Let me be bold here, but I believe every single person in the audience of The Writer will have a story that puts them in the world of the play. They will know somebody who is experiencing Alzheimer’s Disease, or has it, or is worried about having it. Norm Foster puts us in that world with humour, seriousness, compassion, frustration and  understanding. And just for fun, there is a bombshell of a revelation that will have your eyeballs popping.

Director Patricia Vanstone does an exemplary job of bringing the play to life by guiding her excellent actors to be in the moment. Both Guy Bannerman as Donald and Jamie Williams as Blake invest subtlety and nuance in their performances. Information that will stun the audience just ‘drops’ as an afterthought without pounding it to be noticed. The direction and the performances make us look harder rather than taking the easy way out and making moments obvious.

Foster gives Blake a speech to his father in Act II that is so true, so moving that it leaves one limp with emotion. And yet I don’t think it’s sentimental. Something to think about even for characters who are healthy. This is Norm Foster’s 60th world premiere. An astonishing record. The Foster Festival is one of the bright presents in summer theatre. How lucky we are to have it.

Comment. I’m always fascinated how characters handle memory loss of a loved one in this age of information overload. The Writer takes place in the present. There is a reference to the death of Neil Simon who did die within the last year or two of Alzheimer’s Disease. Then why wouldn’t Blake know there is something wrong with his father? Surely since Blake travels so much and sees his father irregularly, he would notice a change more readily when he visited. Yet Blake doesn’t quickly twig that his father’s memory loss is serious. Hmmmm. I’m not sure this is a quibble with the play. It just amazes me how people don’t get it that memory loss is often something that is concerning, and not just ‘old age’ regardless of all the information out there to inform us.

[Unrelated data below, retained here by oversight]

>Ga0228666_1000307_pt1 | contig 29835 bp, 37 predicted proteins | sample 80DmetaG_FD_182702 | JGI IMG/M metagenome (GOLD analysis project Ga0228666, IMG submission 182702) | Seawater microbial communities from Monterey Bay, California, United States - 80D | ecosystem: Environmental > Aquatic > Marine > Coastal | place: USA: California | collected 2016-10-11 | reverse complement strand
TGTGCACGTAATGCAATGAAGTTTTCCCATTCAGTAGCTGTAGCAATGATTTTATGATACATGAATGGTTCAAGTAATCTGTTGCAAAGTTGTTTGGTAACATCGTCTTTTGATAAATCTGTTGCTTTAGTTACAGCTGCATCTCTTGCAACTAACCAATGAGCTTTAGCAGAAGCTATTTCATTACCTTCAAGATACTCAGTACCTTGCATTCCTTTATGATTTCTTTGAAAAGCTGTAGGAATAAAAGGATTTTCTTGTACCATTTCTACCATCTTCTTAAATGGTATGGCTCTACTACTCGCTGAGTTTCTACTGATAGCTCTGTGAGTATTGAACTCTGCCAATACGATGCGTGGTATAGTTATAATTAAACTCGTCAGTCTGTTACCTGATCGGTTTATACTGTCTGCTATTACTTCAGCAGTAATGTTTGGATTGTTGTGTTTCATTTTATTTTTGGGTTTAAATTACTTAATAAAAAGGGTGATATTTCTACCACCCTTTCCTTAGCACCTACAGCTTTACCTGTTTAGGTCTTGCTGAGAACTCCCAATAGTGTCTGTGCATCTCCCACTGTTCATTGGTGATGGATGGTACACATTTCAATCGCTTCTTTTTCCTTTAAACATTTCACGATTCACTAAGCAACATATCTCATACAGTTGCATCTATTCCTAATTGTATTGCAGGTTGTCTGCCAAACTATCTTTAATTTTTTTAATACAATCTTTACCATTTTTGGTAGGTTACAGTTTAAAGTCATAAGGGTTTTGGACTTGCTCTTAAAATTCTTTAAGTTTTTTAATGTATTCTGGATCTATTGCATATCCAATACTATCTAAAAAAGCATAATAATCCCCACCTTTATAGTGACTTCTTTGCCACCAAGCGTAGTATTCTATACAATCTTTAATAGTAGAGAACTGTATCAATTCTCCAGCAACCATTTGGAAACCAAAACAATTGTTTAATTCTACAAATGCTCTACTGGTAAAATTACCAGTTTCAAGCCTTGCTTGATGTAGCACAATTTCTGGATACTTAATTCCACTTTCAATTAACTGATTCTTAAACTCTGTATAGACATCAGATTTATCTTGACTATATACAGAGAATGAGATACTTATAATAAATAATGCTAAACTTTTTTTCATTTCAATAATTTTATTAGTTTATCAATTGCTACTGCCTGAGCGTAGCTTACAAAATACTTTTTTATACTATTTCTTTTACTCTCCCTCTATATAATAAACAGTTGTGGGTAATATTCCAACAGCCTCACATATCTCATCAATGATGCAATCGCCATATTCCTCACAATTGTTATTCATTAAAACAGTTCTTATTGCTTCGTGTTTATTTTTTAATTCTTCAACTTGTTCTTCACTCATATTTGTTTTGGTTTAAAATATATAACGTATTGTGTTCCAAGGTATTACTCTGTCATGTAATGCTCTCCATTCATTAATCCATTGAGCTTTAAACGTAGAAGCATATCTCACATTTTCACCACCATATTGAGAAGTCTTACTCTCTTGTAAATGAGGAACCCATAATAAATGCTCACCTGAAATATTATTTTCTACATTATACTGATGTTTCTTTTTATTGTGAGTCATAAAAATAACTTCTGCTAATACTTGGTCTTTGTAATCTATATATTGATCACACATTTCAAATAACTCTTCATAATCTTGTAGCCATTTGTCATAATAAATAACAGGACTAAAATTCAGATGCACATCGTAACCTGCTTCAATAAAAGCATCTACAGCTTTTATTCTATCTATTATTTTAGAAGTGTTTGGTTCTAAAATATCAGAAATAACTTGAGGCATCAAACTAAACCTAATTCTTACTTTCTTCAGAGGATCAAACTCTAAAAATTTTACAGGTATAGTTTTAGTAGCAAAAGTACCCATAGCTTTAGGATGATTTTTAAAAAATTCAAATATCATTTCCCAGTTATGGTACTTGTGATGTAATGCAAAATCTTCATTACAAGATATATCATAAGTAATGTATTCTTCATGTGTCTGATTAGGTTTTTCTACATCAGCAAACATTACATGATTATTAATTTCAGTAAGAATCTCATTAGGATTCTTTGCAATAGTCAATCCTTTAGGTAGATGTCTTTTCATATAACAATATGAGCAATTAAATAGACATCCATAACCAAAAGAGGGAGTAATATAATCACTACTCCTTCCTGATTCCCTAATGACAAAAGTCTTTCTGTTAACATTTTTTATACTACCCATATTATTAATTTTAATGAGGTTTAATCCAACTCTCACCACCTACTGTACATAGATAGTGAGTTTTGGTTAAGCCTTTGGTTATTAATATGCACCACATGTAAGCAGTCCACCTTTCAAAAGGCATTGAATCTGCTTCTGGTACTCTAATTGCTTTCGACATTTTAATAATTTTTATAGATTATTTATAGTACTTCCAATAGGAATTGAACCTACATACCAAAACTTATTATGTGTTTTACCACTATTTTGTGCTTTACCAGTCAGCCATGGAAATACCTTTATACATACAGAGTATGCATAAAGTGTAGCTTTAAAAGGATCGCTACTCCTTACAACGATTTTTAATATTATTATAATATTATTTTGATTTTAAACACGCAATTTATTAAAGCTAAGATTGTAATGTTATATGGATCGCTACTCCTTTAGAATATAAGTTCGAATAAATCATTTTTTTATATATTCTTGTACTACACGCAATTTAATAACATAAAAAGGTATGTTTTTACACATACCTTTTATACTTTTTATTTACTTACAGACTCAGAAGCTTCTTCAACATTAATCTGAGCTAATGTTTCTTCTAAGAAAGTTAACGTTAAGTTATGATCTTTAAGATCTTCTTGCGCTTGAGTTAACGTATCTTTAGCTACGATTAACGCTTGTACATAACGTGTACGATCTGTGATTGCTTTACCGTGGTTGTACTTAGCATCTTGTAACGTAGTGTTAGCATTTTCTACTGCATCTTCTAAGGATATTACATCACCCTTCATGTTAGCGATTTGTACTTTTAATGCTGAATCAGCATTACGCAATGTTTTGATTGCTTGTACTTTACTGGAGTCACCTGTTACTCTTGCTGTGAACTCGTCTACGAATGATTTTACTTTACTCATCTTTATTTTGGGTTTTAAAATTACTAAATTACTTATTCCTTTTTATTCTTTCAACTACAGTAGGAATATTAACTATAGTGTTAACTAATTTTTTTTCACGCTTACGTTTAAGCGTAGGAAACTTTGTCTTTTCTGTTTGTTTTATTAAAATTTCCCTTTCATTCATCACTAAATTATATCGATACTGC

The Foster Festival presents:

Opened: June 21, 2019.

Closes: July 5, 2019.

Running Time: 2 hours and 15 minutes.

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{ 2 comments… read them below or add one }

1 Peter Rand June 27, 2019 at 9:45 pm

Loved this show. Love how your reviews often bring out for me feelings/thoughts/reactions that I am less conscious about until you spill them out!


2 Harold Povilaitis July 8, 2019 at 5:57 pm

Lynn, what a superb and insightful review of such a wonderful and deeply-moving theatre production !!! BRAVO to the whole cast and creative team !!!

We are indeed VERY lucky to have the Foster Festival based here in Southern Ontario, presenting TWO world premieres of NEW Norm Foster plays each and every summer season !!! Theatre fans in Southern Ontario were already TRULY blessed, to be able to enjoy BOTH the Stratford and the Shaw Festivals … and now, the superlative Foster Festival has ALSO been added to our summer theatrical feast !!!